Let us say, that a diplomat by the name John, known among the politicians, quite frequently "misses the truth," but, being aware of the reputation of the liar that burdens him, once in a while perversely utters a statement:
(*) I lie.
It then turns out that John, in saying that he lies, enters into a conflict with himself: he lies and he doesn't lie (tells the truth) at the same time. Indeed, if the sentence (*) uttered by John is true, that is John tells the truth and does not lie, then he lies; if nonetheless, he lies (does not tell the truth), the sentence (*) is false, so John does not lie; thus, lying, he does not lie.
A formal correct scientific theory must, of course, be free from paradoxes and antinomies. Such a theory of truth was awaited for centuries. Tarski presented such a theory in 1933 in his monumental work Pojcie prawdy w jzykach nauk dedukcyjnych (The Concept of Truth in the Languages of Deductive Sciences)3, which was subsequently translated in several languages: first in German4, then in English in Logic, Semantics, Metamathematics5, and next in Italian6 and French7.
Tarski defines the goal of his conception in the introduction to his book:
The present article is almost wholly devoted to a single problem - the definition of truth. Its task is to construct with reference to given language a materially adequate and formally correct definition of the term 'true sentence'. This problem, which belongs to classical questions of philosophy, raises considerable difficulties. For, although the meaning of the term 'true sentence' in colloqial language seems to be quite clear and intelligible, all attempts to define this meaning more precisely have hitherto been fruitless, and many investigations in which this term has been used and which started with apparently evident premisses have often led to paradoxes and antinomies (for which, however, a more or less satisfactory solution has been found). The concept of truth shares in this respect the fate of other analogous concepts in the domain of the semantics of language.8
Tarski showed precisely why a definition of truth cannot be formulated for colloquial language. The source of the semantic antinomies, for example, the antinomy of a liar, lies in the inability to distinguish between two levels of the language, sentences belonging to the object language, and, at the same time, sentences of the higher level, the so called metalanguage, in other words, the sentence concerning the expressions of the object language or expressions containing semantic terms referring to the expressions of such language. Let us notice that sentence (*)9 is, at the same time, the expression of the object language and metalanguage. The presence in a language of expressions belonging to two different levels the object language and the metalanguage in a language is the source of paradoxes. Such expressions are, indeed, present in the universal colloquial language, in which, next to usual expressions, for example, sentences or names, there are expressions of metalanguage concerning these expressions, in particular, the expression 'true sentence'. Defining the concepts of the true sentence on the grounds of the colloquial language, or, in a more general sense, a universal language, may lead to creating contradictions. It follows that such definitions should be formulated only for formalized languages of deductive sciences, and, on the grounds of the appropriate metalanguage, the language which is richer than the language of a given deductive system.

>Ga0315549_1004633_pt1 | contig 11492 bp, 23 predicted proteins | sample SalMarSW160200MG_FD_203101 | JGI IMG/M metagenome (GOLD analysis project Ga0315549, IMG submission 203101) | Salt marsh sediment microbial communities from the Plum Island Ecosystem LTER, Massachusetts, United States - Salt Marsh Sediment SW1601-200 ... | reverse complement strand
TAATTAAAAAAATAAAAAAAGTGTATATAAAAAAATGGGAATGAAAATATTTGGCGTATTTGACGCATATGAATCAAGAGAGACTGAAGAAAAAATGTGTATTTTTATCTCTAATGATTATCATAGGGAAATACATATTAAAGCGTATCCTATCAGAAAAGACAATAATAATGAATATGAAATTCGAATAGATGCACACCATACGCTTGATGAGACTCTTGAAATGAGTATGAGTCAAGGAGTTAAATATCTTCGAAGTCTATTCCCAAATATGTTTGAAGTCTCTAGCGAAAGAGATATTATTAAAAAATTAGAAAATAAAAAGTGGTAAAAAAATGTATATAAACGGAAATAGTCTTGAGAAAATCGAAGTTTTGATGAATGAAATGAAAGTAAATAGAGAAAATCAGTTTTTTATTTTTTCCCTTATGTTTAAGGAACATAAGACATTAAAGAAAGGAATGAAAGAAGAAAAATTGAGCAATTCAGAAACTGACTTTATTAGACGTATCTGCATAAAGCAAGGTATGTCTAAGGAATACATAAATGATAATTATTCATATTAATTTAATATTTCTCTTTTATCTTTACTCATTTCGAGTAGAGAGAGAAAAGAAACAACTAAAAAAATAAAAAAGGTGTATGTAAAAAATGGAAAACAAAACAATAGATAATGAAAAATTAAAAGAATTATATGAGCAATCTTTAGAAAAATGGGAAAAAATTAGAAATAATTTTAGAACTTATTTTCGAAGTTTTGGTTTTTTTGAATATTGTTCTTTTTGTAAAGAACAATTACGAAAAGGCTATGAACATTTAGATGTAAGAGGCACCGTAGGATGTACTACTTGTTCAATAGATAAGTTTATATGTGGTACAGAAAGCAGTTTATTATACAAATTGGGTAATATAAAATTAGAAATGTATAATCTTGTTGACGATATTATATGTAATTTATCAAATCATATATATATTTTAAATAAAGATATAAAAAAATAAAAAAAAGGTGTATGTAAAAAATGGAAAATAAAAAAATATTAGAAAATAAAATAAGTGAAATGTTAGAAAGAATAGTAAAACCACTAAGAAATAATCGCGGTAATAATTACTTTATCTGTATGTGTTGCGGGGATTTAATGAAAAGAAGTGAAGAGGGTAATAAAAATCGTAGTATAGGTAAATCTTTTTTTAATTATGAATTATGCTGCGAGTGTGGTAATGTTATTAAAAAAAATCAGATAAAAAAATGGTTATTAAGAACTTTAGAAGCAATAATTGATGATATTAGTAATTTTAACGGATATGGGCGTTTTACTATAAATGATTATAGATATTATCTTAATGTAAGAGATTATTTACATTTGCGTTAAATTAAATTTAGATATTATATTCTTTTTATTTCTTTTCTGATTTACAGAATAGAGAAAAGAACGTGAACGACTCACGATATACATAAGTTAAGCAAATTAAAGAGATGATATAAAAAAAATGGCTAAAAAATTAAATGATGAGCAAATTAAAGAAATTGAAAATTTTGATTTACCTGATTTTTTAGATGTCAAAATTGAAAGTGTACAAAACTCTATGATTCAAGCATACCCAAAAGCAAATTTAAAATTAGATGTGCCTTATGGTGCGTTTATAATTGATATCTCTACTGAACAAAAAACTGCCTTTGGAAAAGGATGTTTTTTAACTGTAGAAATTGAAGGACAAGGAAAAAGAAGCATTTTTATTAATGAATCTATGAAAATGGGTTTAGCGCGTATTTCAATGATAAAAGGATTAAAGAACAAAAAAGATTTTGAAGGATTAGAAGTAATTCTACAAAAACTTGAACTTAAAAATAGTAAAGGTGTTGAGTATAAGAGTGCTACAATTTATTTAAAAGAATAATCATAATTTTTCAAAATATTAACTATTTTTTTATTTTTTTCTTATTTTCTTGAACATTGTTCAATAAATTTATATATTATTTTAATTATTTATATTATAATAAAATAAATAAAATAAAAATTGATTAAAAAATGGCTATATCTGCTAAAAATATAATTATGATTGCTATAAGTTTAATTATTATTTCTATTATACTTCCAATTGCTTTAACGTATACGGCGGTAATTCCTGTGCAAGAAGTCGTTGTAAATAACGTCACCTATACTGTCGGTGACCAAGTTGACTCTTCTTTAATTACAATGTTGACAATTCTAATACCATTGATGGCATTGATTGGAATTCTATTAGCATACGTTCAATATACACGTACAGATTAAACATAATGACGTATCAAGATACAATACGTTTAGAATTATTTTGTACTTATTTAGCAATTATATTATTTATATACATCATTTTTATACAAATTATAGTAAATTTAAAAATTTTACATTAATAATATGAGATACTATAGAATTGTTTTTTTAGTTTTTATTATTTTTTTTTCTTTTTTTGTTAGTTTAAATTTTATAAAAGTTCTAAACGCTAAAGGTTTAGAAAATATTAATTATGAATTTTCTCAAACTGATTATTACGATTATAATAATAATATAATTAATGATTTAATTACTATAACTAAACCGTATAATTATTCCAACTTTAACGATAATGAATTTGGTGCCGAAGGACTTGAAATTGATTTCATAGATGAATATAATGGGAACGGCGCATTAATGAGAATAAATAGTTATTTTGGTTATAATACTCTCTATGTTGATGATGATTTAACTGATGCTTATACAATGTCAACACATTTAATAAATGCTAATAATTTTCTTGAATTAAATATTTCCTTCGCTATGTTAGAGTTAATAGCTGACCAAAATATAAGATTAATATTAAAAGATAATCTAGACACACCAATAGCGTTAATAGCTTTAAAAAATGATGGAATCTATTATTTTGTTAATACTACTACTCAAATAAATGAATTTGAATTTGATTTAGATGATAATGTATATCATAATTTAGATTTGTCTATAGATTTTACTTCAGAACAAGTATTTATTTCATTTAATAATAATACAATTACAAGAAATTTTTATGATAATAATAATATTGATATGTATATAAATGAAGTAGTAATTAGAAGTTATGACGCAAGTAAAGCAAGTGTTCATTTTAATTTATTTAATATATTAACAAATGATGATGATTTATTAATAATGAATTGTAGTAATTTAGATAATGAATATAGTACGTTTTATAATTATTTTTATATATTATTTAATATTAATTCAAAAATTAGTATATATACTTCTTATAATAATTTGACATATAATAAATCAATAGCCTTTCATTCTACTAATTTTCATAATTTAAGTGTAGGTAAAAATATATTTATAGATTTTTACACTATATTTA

Tarski provided formal conditions for an adequate definition of truth, which are recorded in history as the convention T.10 Tarski provided a general method of defining semantic terms concerning expressions of language J in the stronger language MJ, which satisfies the following conditions:
1) for each expression of language J there is an expression in MJ which is its translation, and which is synonymous with it,
2) for each expression in language J there exists its name in the language MJ.
Tarski precisely formulates a definition of a true sentence as exemplified by the language of a certain known deductive theory the calculus of classes. At the same time he provides general conditions indicating how the method of defining the concept of true sentence can be applied to other deductive systems. The outline of this method is presented in a simple way by Jan WoleDski.11 The basic means of defining the concept of truth is an ancillary concept of semantic satisfaction. The framework of this present work does not allow for engaging in more specific outlining of Tarski's adequate conception of truth. The substantial validity of this conception contains the appropriate indicative argumentation, that the definition provided by Tarski specifies the sense "true sentence" according to the classical definition of truth. The substantial correctness of this definition is supported with a series of metamathematical formulas confirming intuitions connected with the conception of truth. Tarski's definition of truth makes it possible for him to prove:
a) the principle of two-valuedness of truth: each sentence is either true or false;
b) the metalogical law of the excluded middle: one of the two contradictory sentences is true;
c) the metalogical law of contradiction: one of the two contradictory sentences is false.